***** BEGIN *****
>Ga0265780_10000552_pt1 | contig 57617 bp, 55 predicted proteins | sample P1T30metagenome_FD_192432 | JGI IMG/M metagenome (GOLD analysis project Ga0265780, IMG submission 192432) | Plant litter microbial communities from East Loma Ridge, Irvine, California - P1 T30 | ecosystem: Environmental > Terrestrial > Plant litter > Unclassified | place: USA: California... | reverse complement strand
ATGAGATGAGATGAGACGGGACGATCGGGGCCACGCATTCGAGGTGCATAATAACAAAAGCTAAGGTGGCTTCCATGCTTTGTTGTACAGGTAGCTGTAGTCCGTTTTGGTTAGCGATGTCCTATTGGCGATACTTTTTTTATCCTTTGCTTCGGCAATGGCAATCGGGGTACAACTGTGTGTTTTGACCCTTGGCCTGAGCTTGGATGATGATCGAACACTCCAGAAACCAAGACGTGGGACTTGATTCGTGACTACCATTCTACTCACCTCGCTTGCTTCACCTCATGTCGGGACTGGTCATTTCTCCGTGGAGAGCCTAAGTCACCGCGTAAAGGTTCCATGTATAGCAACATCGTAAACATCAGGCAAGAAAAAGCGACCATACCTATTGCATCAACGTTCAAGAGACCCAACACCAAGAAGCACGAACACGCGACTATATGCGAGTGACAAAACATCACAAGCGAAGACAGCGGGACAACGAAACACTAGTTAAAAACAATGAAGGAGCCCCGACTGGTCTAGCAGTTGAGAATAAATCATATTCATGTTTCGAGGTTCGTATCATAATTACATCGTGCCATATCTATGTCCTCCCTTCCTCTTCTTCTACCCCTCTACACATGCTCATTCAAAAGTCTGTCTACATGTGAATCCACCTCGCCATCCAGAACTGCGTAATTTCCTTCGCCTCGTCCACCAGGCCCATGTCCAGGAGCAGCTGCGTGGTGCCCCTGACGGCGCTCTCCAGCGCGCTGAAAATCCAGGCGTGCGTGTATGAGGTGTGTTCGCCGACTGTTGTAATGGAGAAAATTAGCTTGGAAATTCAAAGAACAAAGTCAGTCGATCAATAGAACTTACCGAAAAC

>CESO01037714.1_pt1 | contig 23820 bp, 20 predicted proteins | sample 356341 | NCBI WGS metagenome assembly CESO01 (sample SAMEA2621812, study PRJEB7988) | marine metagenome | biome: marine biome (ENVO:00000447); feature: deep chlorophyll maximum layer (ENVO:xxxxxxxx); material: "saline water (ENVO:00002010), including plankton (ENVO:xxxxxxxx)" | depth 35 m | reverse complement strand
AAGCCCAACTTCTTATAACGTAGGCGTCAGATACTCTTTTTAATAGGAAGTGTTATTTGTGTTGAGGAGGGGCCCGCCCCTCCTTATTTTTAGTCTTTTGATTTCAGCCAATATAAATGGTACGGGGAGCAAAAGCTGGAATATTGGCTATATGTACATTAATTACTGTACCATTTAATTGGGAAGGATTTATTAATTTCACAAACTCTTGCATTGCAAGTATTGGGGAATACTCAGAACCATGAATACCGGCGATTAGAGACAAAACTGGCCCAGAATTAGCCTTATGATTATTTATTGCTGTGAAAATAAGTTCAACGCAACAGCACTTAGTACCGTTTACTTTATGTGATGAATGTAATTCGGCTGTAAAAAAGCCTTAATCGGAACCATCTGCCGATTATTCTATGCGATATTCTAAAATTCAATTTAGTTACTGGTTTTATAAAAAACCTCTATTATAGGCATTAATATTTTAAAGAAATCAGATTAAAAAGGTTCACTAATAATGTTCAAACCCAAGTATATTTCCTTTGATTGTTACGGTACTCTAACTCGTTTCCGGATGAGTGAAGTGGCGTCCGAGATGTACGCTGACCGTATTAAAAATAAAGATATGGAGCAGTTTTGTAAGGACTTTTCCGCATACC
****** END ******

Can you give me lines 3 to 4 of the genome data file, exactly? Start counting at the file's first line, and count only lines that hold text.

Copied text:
>CESO01037714.1_pt1 | contig 23820 bp, 20 predicted proteins | sample 356341 | NCBI WGS metagenome assembly CESO01 (sample SAMEA2621812, study PRJEB7988) | marine metagenome | biome: marine biome (ENVO:00000447); feature: deep chlorophyll maximum layer (ENVO:xxxxxxxx); material: "saline water (ENVO:00002010), including plankton (ENVO:xxxxxxxx)" | depth 35 m | reverse complement strand
AAGCCCAACTTCTTATAACGTAGGCGTCAGATACTCTTTTTAATAGGAAGTGTTATTTGTGTTGAGGAGGGGCCCGCCCCTCCTTATTTTTAGTCTTTTGATTTCAGCCAATATAAATGGTACGGGGAGCAAAAGCTGGAATATTGGCTATATGTACATTAATTACTGTACCATTTAATTGGGAAGGATTTATTAATTTCACAAACTCTTGCATTGCAAGTATTGGGGAATACTCAGAACCATGAATACCGGCGATTAGAGACAAAACTGGCCCAGAATTAGCCTTATGATTATTTATTGCTGTGAAAATAAGTTCAACGCAACAGCACTTAGTACCGTTTACTTTATGTGATGAATGTAATTCGGCTGTAAAAAAGCCTTAATCGGAACCATCTGCCGATTATTCTATGCGATATTCTAAAATTCAATTTAGTTACTGGTTTTATAAAAAACCTCTATTATAGGCATTAATATTTTAAAGAAATCAGATTAAAAAGGTTCACTAATAATGTTCAAACCCAAGTATATTTCCTTTGATTGTTACGGTACTCTAACTCGTTTCCGGATGAGTGAAGTGGCGTCCGAGATGTACGCTGACCGTATTAAAAATAAAGATATGGAGCAGTTTTGTAAGGACTTTTCCGCATACC